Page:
I may make more of those pots. But it takes 2 hours to make one :-(



    Now THAT is a deal! Whenever I've made them it's only taken me about 5 - 10 min per bucket. What system are you using?

    bob day wrote: I started thinking about  making a contraption that could easily turn a regular throw away  garden pot into something with all those outward facing cone shaped holes [...]
    Anyway, I saw this post  and wondered if anyone else has thought about this  or constructed some apparatus (failures just as valuable as successes) before I get busy and actually start working on the project.



    No, I've not ever thought of something like that. I'd be interested in seeing a prototype if you were to put one together!

    Scott Foster wrote:I'm a fan of Akiva at twisted tree farms.  I've had my eye on this method for a while but haven't done it yet.



    I had a bed almost identical to those shown in the video at my last house and attempted to grow spinach and arugula in them. They were INCREDIBLY hard to keep watered (too much exposed surface area in my hot climate) and the spinach died from lack of water, while the arugula bolted early and became far too peppery for my tastes. Perhaps something like zucchini or strawberries would do better, but keeping them watered would continue to be a struggle for me here in Central Arkansas. Besides, I gave up on zucchini (vine borers are really bad around here and I don't use pesticides, so it's a losing battle for me) and my strawberries seem to be enjoying their hugelbed just fine.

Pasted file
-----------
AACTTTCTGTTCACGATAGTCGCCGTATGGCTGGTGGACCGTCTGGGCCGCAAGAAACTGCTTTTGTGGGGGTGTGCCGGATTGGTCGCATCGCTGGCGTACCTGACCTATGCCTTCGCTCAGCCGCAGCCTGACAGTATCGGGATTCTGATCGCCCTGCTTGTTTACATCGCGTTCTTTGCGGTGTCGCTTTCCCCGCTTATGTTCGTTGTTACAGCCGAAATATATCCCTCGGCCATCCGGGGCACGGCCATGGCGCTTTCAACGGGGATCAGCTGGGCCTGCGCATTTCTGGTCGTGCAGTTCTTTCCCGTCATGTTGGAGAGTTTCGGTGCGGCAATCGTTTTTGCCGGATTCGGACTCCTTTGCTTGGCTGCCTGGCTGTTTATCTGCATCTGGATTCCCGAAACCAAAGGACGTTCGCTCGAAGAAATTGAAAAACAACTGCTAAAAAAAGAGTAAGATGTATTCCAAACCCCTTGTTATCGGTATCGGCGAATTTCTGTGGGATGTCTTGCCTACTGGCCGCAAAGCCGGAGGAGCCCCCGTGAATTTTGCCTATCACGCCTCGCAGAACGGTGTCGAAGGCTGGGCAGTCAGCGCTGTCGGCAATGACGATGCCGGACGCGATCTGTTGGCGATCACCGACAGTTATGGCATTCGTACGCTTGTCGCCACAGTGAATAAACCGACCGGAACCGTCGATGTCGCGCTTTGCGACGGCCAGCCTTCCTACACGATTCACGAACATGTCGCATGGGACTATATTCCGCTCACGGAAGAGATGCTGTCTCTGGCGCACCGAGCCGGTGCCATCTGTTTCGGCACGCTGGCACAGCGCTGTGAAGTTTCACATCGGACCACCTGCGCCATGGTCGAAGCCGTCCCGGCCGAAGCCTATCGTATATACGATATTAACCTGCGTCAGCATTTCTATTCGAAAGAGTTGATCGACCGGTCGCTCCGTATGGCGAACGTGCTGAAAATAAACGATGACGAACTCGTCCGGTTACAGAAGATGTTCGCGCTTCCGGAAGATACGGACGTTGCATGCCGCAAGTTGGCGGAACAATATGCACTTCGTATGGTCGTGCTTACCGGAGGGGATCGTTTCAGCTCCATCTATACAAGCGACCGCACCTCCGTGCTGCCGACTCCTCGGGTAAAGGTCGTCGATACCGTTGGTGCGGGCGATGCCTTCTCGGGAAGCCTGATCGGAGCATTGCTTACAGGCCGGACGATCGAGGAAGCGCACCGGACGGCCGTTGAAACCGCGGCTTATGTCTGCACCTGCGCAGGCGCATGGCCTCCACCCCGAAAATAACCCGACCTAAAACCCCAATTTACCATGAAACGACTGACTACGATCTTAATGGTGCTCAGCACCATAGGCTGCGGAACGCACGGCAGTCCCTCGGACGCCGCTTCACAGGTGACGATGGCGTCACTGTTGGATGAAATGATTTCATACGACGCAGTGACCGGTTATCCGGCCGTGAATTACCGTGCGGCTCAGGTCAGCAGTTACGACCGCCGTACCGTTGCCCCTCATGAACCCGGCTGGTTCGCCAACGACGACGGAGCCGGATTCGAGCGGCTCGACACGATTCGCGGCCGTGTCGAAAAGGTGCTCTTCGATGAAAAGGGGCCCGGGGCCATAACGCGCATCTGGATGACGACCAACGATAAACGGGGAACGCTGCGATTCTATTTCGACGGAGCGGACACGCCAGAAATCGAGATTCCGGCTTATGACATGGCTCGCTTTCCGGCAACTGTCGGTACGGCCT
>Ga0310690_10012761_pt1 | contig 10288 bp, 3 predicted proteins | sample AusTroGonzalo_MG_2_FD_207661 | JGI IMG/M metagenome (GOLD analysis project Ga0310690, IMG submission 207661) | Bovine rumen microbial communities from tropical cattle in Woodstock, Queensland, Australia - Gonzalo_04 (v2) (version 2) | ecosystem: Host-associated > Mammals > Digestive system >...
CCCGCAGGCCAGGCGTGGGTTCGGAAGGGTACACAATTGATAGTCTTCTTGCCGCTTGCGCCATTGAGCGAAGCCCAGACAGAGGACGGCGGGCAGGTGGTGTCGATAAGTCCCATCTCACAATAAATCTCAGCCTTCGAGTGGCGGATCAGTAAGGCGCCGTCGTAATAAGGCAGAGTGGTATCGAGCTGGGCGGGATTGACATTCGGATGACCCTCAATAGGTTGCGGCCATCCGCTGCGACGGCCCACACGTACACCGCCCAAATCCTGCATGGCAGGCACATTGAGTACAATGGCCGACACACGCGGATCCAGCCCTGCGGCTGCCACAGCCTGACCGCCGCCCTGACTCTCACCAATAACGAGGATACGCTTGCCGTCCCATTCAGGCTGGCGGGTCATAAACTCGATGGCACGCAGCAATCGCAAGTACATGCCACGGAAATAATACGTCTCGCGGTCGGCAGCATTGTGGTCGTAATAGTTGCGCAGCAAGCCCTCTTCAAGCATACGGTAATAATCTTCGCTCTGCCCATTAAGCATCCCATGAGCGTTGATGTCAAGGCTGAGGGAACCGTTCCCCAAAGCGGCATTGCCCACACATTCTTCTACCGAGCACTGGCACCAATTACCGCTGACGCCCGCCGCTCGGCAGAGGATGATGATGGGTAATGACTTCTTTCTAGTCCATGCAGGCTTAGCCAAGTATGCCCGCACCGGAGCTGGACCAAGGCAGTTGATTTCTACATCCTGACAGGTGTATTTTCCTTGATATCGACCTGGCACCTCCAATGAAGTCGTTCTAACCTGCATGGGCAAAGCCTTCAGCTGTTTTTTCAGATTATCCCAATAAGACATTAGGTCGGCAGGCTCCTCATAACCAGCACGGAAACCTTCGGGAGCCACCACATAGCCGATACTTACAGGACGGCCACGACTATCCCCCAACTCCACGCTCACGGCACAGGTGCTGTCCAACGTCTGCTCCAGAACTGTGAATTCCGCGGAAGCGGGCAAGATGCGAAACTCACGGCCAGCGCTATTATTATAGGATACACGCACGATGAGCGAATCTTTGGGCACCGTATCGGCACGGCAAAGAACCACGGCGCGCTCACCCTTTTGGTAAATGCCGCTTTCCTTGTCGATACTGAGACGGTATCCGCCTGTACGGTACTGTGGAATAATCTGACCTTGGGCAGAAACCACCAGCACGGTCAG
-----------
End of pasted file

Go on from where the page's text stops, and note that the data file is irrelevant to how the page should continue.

Julio Budreaux
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    Update

    May 30:

  • I had a few weed seeds that sprouted from my compost in two of my RM pots, and when I pulled them out I figured I'd check on the pawpaw seeds in those pots, as they should at least have grown a sizeable taproot by this point. They were both duds. :( I knew it was a longshot with the seeds from last year (pawpaw seeds don't hold well) but I'm keeping my fingers crossed for the rest of the bunch.


  • Nothing to report on the AP or TB.
  •  
    bob day
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    Without knowing what you have said so far about your paw paw sprouting technique, I will share what I was told by the local grower who sells both seedlings and full grown trees.  

    Paw paws were meant to be planted by being eaten by a ground sloth- now extinct, and therefore need to be heavily scarified.  Today I think deer do a pretty good job, followed by all the other critters that share them. Maybe some of the special varieties don't need that as much, but another thing a neighbor found was that seeds put in the ground would sometimes wait several years before sprouting, in that her rental tenant used to play with them, and after he was gone for years she suddenly started to have paw paw trees appearing.